Yesterday, L and I went out for lunch and then to the mall to buy him work shirts (I bought a new jacket, which I'll show at some point). I couldn't resist wearing my new "Le Chat Noir" t-shirt that I bought in Paris - it's the only really touristy thing that I got. It reminds me of Othello.
Edit: This jacket is one of my consignment finds - it was a spring '06 item from the Gap. I've worn it once here. It's turquoise corduroy.
I got the sandals for $20 at Shoe Warehouse on Saturday. Last year, when I was in the midst of my year-long "no new clothes or shoes", I had an awful time finding sandals and summer casual shoes. These should last the summer.
I got the orange scarf in my hair a few months ago and just haven't worn it. It helps keep my hair down when we have the top down on the Miata.
As promised, here's my new bag by Ollie & Nic:
It's a very soft fake leather, with a big centre pocket and front and back zip sections:
My odds & sods bag in there. I love the soft flannel fabric on the inside.
Inside the back zip:
Inside the back zip:
I finished two books while on holiday! Hurray for reading time!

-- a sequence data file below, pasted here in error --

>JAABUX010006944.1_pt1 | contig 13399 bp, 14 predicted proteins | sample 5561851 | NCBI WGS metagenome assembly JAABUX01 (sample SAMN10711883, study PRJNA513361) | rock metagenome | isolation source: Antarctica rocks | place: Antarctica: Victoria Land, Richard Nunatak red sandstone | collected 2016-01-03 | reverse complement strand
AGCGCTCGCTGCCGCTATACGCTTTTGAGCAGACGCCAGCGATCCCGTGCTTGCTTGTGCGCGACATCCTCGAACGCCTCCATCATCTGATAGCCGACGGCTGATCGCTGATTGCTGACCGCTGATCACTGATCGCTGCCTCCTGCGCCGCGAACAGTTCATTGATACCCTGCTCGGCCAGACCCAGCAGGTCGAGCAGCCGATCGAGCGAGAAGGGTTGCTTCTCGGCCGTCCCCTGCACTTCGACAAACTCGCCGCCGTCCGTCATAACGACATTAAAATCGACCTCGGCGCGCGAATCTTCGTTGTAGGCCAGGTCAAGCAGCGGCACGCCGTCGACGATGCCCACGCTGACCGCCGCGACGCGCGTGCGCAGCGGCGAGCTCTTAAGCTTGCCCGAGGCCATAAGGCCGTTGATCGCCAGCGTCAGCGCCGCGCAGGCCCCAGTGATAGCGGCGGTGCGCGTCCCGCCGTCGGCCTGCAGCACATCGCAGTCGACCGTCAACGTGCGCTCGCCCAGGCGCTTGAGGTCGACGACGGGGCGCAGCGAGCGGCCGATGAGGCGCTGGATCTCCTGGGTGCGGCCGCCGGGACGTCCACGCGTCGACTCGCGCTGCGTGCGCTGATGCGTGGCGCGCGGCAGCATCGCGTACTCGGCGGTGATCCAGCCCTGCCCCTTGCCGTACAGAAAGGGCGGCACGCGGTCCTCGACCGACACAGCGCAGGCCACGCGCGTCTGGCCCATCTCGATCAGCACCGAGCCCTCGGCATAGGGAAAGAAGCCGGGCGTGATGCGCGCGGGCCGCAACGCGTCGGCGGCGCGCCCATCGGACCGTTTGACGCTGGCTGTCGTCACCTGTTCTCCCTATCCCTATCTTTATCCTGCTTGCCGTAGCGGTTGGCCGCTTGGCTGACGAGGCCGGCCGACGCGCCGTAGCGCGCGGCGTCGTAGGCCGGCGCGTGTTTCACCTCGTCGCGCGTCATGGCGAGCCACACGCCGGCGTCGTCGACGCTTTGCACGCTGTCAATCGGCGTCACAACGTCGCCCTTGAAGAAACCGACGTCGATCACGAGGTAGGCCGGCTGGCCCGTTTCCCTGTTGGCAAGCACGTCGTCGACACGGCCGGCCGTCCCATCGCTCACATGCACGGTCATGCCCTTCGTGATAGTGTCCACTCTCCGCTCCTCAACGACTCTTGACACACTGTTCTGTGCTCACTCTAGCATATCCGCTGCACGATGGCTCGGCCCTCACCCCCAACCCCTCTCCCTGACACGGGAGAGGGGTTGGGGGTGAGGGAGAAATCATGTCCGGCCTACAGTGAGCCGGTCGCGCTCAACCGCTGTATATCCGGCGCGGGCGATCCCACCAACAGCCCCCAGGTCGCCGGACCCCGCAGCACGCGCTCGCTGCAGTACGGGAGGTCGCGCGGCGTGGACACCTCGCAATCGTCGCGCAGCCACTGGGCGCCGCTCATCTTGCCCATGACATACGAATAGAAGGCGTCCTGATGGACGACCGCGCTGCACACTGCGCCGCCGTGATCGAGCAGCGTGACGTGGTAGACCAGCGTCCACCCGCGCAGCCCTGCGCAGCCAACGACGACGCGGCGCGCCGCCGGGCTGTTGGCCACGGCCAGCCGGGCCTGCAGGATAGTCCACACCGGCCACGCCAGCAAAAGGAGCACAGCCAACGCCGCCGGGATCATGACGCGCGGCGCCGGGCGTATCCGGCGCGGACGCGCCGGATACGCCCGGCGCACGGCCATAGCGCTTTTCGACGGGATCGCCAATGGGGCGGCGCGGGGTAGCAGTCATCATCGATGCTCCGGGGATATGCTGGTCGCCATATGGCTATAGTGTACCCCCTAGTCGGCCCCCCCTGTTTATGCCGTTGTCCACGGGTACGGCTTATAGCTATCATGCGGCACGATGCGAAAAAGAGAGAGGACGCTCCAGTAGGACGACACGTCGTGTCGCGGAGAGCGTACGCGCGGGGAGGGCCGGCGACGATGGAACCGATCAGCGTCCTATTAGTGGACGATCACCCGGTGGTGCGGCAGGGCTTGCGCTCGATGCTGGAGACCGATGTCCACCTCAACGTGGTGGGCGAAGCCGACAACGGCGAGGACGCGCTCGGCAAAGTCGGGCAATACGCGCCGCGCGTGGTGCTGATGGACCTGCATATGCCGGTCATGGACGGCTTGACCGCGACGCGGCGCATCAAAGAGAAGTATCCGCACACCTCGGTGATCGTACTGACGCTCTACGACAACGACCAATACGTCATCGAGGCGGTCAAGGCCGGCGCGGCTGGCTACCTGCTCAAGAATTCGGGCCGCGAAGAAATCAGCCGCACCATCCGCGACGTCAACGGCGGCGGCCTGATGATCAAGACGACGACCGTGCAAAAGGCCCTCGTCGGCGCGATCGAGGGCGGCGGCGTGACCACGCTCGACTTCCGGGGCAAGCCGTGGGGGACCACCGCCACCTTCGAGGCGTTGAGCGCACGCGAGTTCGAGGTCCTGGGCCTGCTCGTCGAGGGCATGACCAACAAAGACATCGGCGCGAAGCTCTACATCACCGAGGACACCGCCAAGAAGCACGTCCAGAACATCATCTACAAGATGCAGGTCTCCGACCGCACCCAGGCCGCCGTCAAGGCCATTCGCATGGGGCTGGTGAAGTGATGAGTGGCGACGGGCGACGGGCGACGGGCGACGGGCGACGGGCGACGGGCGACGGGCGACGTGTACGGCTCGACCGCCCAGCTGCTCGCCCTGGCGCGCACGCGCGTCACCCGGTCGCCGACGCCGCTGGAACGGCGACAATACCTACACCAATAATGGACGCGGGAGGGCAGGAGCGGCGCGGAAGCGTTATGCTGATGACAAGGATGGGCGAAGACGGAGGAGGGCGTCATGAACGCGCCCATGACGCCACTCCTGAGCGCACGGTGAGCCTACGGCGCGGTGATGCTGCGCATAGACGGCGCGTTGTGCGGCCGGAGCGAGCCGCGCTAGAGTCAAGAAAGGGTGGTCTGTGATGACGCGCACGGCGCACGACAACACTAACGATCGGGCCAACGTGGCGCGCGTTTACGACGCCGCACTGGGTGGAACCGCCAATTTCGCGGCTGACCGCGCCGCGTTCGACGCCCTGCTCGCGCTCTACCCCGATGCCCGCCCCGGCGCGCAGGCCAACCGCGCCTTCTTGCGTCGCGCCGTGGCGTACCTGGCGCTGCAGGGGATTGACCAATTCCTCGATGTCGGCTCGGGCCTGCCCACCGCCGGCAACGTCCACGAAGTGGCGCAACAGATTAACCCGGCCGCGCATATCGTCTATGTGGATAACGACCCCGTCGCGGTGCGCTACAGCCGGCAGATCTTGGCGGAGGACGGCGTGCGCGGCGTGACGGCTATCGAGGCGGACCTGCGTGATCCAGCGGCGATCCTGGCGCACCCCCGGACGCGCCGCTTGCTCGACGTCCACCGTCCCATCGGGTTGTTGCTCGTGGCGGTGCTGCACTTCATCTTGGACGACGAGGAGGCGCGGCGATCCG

Book 1: "Diary" by Chuck Palahniuk
Blurb: My second favourite Palahniuk book, after "Invisible Monsters". I have only read 4 of his books ("Fight Club" and "Snuff" being the others), and have about 3 others in my stack of books to be read. I enjoy his writing style - it's very staccato, with choppy sentences and odd points of view, but they work for me.
I really liked the plot of this one: a trailer trash girl who's always dreamed of specific locales becomes an artist who paints them...and falls in love with a man who comes from that place. What happens from there is weird and strange and creepy (almost in a "Stepford Wives" kind of way), and Palahniuk builds the suspense right up to the end. Vivid imagery and characters.
Blurb: I'm a big fan of Ray Bradbury and Robert A. Heinlein, both contemporaries of Poul Anderson's. I own 24 of Bradbury's books and 23 of Heinlein's, so I was hoping for more of the same from Anderson. Maybe this was not the best book for dipping my toes into his literary waters - but I'll probably read a couple more of his before I write him off completely.
This book is actually a compilation of five of his "Time Patrol" stories, in which agents travel back and forth in time, working to keep events on track. Naturally, things get mucked up frequently and have to be fixed. The main character is Mason Everard, sort of a stoic Han Solo type of man, very much in the 1950s/1960s model of "how a man should be". The stories were interesting, giving a lot of historical background on the events they were based around (I skimmed some of it, not being especially interested in Persian kings c. 546 AD.
Anyway, I'll read a couple of Anderson's other books (we have a few that we picked up second hand some months back) and see if I want to continue reading him.